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Last week, legislation enshrining protections for same-sex and interracial marriages in federal law cleared a key procedural vote in the U.S. Senate. But Iowa’s two Republican senators split their votes on this important civil rights issue.
To her credit, Sen. Joni Ernst voted to allow the measure to move forward. But Sen. Chuck Grassley voted no.
“After hearing directly from Iowans, and closely reviewing the amended language, I believe this bill protects religious freedoms and will simply maintain the status quo in Iowa,” Ernst said in a statement. Iowa has allowed legal same-sex unions for more than 13 years.
Oddly, Grassley opposed the bill because he says it would jeopardize religious freedom, and also because he argues the legislation isn’t necessary.
“To be clear, there is no effort in Congress or the courts to overturn” rulings recognizing interracial marriages or same-sex marriages, Grassley said in a statement. “I don’t believe the Supreme Court would reverse these cases even if they were challenged, and I don’t believe it is prudent for politicians to imply otherwise in order to fabricate unnecessary discontent in our nation.”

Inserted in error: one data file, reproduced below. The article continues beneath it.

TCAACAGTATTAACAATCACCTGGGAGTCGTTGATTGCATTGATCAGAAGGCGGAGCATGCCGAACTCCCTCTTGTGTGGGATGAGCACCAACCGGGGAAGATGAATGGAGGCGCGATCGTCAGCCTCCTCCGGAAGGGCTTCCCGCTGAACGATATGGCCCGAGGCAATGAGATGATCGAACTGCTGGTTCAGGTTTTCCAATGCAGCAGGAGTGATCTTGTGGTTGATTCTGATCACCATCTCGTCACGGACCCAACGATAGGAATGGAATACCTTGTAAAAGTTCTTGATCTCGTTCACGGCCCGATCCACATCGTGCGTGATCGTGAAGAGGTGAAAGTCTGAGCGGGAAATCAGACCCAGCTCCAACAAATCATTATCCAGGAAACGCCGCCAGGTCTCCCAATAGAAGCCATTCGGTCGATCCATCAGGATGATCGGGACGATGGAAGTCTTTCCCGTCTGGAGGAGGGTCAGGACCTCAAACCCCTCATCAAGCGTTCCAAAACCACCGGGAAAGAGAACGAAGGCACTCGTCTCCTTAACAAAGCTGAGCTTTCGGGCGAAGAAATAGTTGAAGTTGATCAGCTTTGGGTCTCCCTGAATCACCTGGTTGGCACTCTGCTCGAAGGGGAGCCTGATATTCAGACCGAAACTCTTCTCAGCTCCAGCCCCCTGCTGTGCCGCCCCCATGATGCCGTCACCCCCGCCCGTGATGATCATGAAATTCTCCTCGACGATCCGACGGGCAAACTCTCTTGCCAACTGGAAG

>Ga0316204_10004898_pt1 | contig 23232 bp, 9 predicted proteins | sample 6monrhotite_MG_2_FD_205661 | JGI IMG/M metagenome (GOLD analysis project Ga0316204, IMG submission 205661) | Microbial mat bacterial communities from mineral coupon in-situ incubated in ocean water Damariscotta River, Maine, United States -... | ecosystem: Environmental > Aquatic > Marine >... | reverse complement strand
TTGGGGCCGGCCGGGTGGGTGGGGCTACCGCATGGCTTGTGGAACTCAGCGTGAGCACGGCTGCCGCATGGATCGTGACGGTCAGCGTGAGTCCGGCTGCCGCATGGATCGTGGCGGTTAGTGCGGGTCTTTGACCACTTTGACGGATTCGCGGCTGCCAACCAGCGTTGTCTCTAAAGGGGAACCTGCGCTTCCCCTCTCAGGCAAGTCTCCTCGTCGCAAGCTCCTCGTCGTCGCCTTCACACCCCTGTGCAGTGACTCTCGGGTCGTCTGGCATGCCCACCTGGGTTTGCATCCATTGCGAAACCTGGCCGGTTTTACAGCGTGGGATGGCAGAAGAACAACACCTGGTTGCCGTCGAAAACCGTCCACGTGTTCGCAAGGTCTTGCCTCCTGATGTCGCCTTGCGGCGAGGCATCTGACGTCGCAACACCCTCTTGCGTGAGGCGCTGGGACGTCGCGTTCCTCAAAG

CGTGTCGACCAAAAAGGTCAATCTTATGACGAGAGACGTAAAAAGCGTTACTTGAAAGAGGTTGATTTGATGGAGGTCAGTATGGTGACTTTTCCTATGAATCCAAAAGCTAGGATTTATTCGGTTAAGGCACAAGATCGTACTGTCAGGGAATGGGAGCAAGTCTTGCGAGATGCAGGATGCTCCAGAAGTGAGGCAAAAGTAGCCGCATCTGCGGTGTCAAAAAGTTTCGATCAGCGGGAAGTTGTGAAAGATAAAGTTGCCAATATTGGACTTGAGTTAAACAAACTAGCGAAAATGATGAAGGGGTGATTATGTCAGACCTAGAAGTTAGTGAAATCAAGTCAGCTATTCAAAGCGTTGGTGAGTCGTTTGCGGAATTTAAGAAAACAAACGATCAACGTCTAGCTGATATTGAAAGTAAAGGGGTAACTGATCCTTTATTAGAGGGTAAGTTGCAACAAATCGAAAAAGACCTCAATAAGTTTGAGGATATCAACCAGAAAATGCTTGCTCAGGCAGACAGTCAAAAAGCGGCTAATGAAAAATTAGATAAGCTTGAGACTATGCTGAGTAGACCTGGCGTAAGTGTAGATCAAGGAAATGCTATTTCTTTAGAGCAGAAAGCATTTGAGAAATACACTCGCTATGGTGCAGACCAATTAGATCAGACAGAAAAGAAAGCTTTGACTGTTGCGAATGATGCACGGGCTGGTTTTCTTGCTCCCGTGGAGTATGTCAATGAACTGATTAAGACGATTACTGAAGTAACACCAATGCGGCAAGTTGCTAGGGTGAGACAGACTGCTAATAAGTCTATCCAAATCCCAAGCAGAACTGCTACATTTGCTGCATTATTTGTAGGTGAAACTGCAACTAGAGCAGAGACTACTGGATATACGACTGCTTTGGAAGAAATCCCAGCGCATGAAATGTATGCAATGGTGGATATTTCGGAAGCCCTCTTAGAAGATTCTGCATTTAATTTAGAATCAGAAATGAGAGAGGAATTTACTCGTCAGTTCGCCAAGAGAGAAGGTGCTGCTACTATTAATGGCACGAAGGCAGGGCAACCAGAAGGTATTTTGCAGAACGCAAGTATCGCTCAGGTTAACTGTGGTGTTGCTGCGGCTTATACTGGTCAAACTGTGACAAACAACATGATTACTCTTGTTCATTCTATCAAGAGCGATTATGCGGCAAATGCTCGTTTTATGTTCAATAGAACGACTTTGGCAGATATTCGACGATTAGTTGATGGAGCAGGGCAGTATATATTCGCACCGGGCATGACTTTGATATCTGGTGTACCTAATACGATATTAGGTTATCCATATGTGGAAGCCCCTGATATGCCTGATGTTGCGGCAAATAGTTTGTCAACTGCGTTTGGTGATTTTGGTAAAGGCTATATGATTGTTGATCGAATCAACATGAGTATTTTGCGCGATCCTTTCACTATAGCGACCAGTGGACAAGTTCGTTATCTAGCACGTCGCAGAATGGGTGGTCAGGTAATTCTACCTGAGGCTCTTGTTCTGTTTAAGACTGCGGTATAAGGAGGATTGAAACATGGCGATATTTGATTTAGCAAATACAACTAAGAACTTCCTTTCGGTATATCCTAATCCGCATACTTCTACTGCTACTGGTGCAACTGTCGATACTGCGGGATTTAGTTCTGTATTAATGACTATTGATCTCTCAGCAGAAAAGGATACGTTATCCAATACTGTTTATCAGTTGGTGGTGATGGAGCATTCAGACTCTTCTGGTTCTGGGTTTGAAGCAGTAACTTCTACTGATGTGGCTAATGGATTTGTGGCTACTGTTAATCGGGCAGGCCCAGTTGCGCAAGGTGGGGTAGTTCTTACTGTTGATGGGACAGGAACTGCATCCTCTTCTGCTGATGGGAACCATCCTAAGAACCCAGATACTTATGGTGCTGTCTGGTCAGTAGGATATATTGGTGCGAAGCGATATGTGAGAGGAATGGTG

Grassley is wrong in the facts. The Senate amended the bill originally passed by the House to add clear protections for religious objections to same-sex unions by nonprofit religious organizations. As a senator from a state with legal same-sex marriages since 2009, Grassley ought to know that marriage equality has not led to a trampling of religious liberty.
As for any effort to “fabricate discontent,” it’s the radically conservative U.S. Supreme Court majority that Grassley played a key role in building that is prompting concerns about marriage rights.
In a concurring opinion attached to the court’s ruling striking down the constitutional right to an abortion, Justice Clarence Thomas raised the specter that the same legal logic behind the decision could be used to trike at other landmark rulings on individual rights. That includes the 2015 court ruling making legal same-sex marriages the law of the land.
Grassley’s nothing-to-see-here approach to marriage rights is reminiscent of the repeated insistence from conservative judicial nominees that Roe v. Wade was “settled law.” If a 50-year-old abortion precedent can be tossed by the court, what assurances are there that a seven-year-old marriage precedent would be sustained?
Grassley, who was just elected to an eighth Senate term, is playing politics with LGBTQ rights for no good reason. The bill is needed, and Grassley should have supported it.
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